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    • Not fair taxing more the harworking people and give it to lazy people

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  11. Is there any word on how the cancelling of the tuition tax will apply to students who have already started or graduated post secondary education? Ie. Will we lose unused tax credits when this is implemented in 2017/2018?

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  12. What happens to existing tax credits? Are they cancelling those? I went to school (but am struggling to find work), but want to eventually use my tax credits. It would seem to be unfair to be told you can have tax credits and use them in later years, then cancel them. I hope someone clearly answers this. Thank you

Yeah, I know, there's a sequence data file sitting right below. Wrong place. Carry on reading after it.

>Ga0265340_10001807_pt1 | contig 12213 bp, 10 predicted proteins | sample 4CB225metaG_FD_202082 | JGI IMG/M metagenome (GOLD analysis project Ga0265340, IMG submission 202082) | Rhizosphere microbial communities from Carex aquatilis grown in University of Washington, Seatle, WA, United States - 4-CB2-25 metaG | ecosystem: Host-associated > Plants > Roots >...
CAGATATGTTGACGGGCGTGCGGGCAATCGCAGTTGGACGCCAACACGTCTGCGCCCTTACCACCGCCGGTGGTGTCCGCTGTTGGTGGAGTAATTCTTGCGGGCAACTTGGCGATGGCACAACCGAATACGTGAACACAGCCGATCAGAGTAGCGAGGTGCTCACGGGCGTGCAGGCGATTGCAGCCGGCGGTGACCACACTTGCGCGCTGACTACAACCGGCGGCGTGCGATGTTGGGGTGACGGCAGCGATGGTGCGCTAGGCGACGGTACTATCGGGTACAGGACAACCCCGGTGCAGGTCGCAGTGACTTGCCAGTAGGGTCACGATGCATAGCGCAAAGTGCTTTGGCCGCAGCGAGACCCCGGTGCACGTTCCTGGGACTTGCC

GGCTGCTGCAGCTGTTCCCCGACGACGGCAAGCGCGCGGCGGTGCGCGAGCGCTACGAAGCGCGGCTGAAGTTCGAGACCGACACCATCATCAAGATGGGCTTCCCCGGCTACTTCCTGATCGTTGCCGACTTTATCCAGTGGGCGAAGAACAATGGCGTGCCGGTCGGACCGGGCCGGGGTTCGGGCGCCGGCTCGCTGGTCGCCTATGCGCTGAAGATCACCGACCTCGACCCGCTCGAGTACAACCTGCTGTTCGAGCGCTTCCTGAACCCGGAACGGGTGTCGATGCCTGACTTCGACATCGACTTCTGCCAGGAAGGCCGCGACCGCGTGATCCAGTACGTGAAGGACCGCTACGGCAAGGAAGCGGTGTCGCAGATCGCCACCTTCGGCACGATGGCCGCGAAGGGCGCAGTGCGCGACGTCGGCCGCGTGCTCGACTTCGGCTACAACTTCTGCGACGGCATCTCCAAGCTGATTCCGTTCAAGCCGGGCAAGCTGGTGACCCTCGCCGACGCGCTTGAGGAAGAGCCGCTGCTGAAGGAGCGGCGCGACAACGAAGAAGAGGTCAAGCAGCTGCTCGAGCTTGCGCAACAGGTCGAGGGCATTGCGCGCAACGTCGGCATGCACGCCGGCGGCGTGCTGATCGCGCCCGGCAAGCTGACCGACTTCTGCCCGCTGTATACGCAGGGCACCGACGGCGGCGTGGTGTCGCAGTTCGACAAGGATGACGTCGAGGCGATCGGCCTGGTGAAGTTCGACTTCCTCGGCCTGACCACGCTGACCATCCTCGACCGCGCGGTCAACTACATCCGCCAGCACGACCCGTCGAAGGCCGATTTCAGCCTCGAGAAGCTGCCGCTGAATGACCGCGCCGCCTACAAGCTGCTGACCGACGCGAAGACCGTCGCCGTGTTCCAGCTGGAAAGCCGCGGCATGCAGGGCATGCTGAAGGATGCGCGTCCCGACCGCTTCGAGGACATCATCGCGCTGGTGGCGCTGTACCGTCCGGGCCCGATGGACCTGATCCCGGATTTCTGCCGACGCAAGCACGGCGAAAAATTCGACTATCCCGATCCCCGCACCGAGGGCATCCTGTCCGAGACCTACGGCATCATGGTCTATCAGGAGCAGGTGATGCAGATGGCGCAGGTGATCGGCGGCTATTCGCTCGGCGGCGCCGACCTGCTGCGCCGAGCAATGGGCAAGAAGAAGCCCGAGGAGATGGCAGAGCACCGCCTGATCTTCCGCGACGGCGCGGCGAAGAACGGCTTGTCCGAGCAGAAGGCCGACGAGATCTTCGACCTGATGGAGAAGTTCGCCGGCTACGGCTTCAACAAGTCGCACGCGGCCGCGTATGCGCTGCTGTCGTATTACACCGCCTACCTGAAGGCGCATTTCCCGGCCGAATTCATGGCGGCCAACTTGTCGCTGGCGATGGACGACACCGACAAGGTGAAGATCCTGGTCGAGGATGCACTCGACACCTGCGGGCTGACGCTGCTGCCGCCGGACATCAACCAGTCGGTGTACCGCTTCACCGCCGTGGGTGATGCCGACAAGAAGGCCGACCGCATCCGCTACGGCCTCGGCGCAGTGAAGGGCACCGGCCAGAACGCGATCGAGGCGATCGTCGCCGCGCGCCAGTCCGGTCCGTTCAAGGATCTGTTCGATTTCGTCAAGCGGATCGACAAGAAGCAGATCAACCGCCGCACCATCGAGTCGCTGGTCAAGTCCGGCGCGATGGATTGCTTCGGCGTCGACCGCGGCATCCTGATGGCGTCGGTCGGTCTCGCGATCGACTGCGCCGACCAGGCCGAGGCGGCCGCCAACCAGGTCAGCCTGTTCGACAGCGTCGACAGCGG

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  13. I have made several years worth of contributions to my daughter’s RESP but haven’t used the money yet. I presume that I can now sponge off Ontario taxpayers instead of actually using those funds. Is this supposed to be fair? Why bother trying to be responsible?

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  14. Nothing is free. Ontario is over $300 Billion in debt. That’s twice as much as California with half the population. Ontario is the largest non-country borrower in the world. Generations to come will be saddled with this enormous debt. But the province comes up with ways to keep spending.